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Google Sued by D.C., States Over Tracking Despite Opt-Outs

  • Company says claim based on outdated assertions about settings
  • A.G.s cite company discussions about ‘confusing’ disclosures
The Google campus in Mountain View, California.
The Google campus in Mountain View, California.Photographer: David Paul Morris/Bloomberg
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A group of state attorneys general, including Texas, Indiana and Washington D.C., said Monday they were suing Alphabet Inc.’s Google over what they allege are deceptive tactics designed to trick consumers into disclosing location data to more accurately target advertising.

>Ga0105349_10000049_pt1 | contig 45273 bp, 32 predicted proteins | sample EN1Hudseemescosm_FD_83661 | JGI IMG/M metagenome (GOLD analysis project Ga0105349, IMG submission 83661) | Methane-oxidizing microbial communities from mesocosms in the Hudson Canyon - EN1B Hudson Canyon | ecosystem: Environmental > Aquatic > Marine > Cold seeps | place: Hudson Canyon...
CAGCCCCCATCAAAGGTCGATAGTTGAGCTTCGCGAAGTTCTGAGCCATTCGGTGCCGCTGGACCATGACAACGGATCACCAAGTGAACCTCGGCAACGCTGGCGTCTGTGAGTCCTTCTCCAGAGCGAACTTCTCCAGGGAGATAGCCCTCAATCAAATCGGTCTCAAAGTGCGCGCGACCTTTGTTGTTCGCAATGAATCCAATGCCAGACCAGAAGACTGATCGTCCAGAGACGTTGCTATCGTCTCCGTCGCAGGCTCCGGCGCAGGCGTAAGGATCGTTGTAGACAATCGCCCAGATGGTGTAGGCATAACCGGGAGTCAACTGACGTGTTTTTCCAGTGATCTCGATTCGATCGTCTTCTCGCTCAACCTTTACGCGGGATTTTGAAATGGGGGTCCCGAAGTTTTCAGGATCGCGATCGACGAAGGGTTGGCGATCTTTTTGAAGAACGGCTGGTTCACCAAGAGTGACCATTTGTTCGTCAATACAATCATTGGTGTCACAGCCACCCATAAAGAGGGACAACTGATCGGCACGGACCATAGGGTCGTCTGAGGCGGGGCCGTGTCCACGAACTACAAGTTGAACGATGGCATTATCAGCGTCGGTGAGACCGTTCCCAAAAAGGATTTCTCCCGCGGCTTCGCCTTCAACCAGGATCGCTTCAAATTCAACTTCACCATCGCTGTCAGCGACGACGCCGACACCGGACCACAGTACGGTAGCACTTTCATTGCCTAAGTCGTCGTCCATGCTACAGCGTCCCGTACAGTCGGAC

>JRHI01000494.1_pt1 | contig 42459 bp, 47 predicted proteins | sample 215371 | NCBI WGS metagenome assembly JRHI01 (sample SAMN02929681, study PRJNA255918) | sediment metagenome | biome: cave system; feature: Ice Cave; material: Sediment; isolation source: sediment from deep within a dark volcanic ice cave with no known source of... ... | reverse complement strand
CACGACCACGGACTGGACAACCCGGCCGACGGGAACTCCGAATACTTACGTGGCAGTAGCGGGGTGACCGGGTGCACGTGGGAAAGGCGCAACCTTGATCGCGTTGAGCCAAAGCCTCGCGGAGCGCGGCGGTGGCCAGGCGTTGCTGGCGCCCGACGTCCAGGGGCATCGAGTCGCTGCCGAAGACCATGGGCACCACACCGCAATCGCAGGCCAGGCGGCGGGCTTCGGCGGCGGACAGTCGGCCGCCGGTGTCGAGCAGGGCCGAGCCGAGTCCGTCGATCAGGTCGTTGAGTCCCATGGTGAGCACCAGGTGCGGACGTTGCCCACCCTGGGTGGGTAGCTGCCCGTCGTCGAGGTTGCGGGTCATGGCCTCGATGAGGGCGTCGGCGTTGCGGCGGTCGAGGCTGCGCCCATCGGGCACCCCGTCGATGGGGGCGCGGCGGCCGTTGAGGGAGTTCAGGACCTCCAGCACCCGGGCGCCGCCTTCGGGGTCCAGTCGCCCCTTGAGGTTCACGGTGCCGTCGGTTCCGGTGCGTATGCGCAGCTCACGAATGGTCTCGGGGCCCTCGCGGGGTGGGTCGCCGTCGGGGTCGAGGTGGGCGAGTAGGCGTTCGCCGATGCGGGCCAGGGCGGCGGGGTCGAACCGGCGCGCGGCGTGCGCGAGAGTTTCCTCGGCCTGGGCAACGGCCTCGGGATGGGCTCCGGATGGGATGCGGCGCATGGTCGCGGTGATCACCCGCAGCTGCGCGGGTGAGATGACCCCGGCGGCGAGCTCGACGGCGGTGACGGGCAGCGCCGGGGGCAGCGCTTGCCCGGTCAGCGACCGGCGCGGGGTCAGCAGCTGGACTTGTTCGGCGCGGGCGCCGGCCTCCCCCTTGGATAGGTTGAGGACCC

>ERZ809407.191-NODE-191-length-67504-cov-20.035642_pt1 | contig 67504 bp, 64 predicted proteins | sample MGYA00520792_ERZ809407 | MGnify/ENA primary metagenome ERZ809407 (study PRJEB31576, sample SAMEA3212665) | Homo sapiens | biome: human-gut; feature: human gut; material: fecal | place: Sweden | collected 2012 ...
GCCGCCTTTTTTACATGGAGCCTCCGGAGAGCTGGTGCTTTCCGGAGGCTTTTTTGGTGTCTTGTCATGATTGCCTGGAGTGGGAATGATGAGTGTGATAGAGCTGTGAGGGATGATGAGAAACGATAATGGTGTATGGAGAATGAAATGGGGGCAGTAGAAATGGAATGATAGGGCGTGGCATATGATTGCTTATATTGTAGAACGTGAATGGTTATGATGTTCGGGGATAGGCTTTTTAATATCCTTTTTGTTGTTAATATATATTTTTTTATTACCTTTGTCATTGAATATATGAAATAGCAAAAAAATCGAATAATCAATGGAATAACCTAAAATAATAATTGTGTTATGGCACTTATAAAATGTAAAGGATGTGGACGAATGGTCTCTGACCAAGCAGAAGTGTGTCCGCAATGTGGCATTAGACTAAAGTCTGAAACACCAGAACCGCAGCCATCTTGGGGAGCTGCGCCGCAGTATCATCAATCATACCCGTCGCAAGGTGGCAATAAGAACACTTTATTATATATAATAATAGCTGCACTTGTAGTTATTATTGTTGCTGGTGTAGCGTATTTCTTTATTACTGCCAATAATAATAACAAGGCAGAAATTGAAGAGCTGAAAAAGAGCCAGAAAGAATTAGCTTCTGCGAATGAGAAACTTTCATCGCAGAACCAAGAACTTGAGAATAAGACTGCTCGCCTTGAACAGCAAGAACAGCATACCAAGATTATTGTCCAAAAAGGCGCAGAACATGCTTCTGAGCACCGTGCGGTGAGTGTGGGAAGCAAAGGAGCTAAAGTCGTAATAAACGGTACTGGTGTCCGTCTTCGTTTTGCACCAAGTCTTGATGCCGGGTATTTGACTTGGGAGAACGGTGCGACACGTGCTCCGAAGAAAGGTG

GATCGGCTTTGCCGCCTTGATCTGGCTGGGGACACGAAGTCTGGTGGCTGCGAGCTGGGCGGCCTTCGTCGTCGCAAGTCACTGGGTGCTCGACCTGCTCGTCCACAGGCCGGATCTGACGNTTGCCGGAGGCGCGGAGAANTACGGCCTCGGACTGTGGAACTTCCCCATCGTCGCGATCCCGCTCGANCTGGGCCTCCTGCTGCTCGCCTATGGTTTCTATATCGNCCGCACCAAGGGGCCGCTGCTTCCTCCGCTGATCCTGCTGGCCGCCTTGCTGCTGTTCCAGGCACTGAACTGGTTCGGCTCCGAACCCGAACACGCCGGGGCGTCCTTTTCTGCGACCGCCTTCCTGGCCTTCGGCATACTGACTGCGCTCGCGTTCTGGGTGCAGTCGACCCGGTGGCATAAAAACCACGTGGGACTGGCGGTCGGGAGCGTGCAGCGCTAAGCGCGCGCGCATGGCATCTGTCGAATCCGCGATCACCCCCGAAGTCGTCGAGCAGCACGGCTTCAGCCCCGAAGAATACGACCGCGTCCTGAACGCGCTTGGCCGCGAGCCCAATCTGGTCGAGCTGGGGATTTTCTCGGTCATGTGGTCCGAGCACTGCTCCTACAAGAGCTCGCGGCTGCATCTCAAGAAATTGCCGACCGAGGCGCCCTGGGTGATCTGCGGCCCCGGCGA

Even when consumers turn off location tracking on their phones, Google continues to track their movements using a separate function called “Web & App activity,” the attorneys general said. They cited a 2018 Associated Press report as the basis for the assertion and said the company has since removed a consumer notice claiming that “the places you go are no longer stored.” Portions of the lawsuits were redacted, and the copy of the Washington D.C. complaint said it was filed under seal.